Fergus McGhee (2020), a Junior Research Fellow in English at St Catharine’s, has been awarded the inaugural Richard D. Gooder Prize for his essay on the Victorian painter and poet Dante Gabriel Rossetti. The prize, aimed at doctoral students and early career researchers, was established in memory of one of the founding editors of the scholarly journal The Cambridge Quarterly, and is awarded for an essay in any field which explores the relationship between different art forms.
Fergus’s article offers a fresh perspective on nineteenth-century aesthetics by way of an intricate close reading of Rossetti’s 1849 sonnet “For a Venetian Pastoral, by Giorgione; in the Louvre”. The poem is a response to one of the most highly prized and enigmatic paintings of the Italian Renaissance, the Concert Champêtre (then thought to be by the Venetian artist Giorgione, now generally attributed to his pupil Titian). The subject of the painting – whether allegorical, literary, or more personal – has long eluded identification. In the nineteenth century, however, this lack of clear moral or iconographic content was increasingly revalued for its ability to arouse an intimate and evocative atmosphere of “lyrical” reverie. He explains:
“Victorian poets have often been faulted for producing vague atmospheric effects at the expense of clarity and precision of feeling and imagery. But a wide range of Victorian writers thought very precisely indeed about the possible virtues of vagueness as an artistic resource. Though vagueness in a painting or poem may simply be sloppy or muddle-headed, when skilfully handled it can be a keen-edged tool of artistic intelligence: a gateway into rich and roving paths of reflection and suggestion. Rather than shrivelling up into a bundle of more or less easily grasped meanings that you can take away with you, poems like Rossetti’s glow with the sense of perpetual challenge and invitation which he found in Titian’s painting.”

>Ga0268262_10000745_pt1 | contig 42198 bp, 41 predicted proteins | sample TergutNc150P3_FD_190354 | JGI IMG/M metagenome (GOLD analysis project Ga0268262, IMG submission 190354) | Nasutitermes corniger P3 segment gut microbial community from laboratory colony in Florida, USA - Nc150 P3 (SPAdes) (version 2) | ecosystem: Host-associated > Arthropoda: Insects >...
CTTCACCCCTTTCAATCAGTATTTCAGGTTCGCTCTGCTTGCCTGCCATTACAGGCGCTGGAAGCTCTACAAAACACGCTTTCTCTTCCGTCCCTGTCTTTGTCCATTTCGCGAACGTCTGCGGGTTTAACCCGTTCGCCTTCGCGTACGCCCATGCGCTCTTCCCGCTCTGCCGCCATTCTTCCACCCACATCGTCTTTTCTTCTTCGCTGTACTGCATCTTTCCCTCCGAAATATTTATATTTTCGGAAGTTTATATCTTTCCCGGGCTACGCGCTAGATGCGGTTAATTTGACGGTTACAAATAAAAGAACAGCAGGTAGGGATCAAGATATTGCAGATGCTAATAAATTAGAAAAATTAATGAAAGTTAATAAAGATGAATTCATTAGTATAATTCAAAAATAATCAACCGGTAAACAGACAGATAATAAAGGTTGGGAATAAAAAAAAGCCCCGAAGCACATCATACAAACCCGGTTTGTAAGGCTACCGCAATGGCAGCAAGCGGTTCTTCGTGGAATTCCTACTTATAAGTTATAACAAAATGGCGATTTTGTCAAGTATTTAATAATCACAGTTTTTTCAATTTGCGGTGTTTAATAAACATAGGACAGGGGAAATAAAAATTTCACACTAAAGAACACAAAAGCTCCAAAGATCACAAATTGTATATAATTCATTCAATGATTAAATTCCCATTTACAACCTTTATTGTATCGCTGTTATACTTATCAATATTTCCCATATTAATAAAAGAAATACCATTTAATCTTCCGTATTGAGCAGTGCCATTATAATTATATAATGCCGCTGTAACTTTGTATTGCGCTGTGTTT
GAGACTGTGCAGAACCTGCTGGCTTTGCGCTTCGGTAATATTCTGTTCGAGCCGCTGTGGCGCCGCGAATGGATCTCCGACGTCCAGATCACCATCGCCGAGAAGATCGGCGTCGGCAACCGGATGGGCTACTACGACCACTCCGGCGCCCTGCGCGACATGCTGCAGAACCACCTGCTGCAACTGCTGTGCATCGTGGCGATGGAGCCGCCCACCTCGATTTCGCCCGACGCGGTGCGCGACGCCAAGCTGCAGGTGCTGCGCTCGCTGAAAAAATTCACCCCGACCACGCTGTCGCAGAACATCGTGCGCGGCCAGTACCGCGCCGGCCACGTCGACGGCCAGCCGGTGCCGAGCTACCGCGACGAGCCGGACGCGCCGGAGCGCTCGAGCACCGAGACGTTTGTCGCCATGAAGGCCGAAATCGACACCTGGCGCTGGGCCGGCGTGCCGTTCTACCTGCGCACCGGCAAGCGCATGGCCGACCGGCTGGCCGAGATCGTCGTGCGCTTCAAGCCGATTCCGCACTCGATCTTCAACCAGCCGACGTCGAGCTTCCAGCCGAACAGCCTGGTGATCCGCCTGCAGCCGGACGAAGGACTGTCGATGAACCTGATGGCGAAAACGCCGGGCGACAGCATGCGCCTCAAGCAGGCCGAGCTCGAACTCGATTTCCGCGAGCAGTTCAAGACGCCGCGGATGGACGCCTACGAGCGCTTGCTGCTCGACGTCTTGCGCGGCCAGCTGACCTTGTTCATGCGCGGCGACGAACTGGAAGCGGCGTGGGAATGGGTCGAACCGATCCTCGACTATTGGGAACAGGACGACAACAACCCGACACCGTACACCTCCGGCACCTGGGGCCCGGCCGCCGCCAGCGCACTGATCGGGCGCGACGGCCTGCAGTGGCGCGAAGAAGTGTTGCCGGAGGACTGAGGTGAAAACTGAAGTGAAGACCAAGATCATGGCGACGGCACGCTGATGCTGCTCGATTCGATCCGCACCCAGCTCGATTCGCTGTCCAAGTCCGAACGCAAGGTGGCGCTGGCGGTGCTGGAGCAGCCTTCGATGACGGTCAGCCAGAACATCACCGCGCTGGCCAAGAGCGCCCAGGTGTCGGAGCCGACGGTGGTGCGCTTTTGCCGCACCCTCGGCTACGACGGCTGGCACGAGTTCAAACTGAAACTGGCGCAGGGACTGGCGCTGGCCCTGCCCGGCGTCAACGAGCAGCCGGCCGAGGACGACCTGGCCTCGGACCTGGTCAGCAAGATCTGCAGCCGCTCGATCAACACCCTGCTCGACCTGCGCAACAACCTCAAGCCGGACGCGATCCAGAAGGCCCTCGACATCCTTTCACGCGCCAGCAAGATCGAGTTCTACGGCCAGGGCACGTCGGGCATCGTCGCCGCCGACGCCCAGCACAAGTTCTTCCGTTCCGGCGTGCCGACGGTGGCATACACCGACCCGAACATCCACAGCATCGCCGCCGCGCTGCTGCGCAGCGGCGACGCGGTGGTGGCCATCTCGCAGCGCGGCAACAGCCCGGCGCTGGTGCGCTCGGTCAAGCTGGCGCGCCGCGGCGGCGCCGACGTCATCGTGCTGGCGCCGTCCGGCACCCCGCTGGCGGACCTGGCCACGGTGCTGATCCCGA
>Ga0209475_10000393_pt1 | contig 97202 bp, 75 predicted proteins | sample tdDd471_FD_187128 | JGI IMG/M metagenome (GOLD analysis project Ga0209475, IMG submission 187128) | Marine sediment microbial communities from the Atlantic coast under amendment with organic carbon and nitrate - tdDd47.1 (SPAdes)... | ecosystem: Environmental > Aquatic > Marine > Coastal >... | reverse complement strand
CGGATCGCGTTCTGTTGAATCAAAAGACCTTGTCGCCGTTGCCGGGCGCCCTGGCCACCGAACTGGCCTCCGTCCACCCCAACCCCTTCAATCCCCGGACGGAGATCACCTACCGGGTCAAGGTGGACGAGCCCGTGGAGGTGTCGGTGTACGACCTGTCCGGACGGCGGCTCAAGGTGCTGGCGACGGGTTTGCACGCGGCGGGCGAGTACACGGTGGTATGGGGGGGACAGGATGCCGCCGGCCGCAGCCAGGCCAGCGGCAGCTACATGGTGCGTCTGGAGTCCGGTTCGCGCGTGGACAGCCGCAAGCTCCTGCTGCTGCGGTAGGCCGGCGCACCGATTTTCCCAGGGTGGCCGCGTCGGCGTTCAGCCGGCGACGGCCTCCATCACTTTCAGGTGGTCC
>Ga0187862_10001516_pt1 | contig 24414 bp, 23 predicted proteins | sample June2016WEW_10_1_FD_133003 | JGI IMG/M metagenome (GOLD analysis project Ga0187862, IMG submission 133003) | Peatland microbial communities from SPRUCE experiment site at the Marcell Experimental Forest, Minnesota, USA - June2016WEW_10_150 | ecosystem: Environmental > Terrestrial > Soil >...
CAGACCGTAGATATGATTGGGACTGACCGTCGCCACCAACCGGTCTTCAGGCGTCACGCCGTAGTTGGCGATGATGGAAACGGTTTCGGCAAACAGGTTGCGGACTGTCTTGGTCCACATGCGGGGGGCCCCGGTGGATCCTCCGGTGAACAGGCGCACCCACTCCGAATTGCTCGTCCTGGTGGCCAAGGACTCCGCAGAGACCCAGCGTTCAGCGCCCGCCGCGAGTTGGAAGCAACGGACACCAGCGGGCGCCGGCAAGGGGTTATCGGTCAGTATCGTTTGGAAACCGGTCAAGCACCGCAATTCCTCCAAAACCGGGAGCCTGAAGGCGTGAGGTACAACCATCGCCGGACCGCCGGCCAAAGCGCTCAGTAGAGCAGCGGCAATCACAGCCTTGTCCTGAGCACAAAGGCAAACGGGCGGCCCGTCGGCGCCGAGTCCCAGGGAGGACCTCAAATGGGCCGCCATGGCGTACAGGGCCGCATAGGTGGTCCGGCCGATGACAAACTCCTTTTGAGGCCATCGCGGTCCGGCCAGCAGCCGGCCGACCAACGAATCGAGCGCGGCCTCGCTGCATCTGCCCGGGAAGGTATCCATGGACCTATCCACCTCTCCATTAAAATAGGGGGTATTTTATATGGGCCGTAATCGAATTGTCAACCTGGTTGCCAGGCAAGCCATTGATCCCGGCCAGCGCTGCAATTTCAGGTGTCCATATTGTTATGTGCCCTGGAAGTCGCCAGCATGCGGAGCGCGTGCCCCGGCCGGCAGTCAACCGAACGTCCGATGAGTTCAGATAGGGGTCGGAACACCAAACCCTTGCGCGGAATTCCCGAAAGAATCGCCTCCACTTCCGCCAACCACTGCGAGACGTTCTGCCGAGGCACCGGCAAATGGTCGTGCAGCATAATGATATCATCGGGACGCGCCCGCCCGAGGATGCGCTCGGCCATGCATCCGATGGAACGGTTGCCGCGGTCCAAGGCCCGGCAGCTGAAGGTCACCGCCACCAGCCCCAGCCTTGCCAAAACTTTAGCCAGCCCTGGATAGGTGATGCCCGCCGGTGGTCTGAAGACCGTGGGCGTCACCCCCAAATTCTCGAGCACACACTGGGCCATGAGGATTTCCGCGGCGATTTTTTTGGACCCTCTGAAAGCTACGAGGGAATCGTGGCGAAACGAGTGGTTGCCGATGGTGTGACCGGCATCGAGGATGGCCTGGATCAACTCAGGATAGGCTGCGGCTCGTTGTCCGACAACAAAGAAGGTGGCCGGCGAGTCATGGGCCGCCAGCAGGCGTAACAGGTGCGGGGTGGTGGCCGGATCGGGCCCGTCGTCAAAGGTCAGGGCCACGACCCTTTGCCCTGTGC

Fergus’s article relates Rossetti’s poetry to the Renaissance concept of vaghezza, which binds together notions of indefinability, visual beauty, movement and desire. The single most important source for early modern understandings of this elusive quality was Agnolo Firenzuola’s dialogue On the Beauty of Women (1548), which Rossetti owned. Drawing on the works of Dante, Petrarch and Boccaccio, Firenzuola framed vaghezza in relation to two cognate verbs – vagare (to wander) and vagheggiare (to gaze fondly upon, or yearn for) – characterising it as a form of sensuous beauty that inspired a pleasurable mental restlessness. Subsequently adopted into art criticism, the ideal of vaghezza endured into the nineteenth century in the poetry of Giacomo Leopardi in Italy and Rossetti in England, and through him went on to influence the wider Aesthetic movement.
The judges received a large number of entries and noted that the quality was exceptionally high, but said that Fergus’s essay stood out for the “assurance and elegance of the writing, the return to an ‘old’ discussion of Pater, Rossetti and Aestheticism with new, surprising and fresh insights to bring to bear, and the conceptual sophistication of its thinking about ekphrasis (the verbal description of visual art)”.
“Rossetti’s Giorgione and the Victorian ‘Cult of Vagueness’” is free to read online.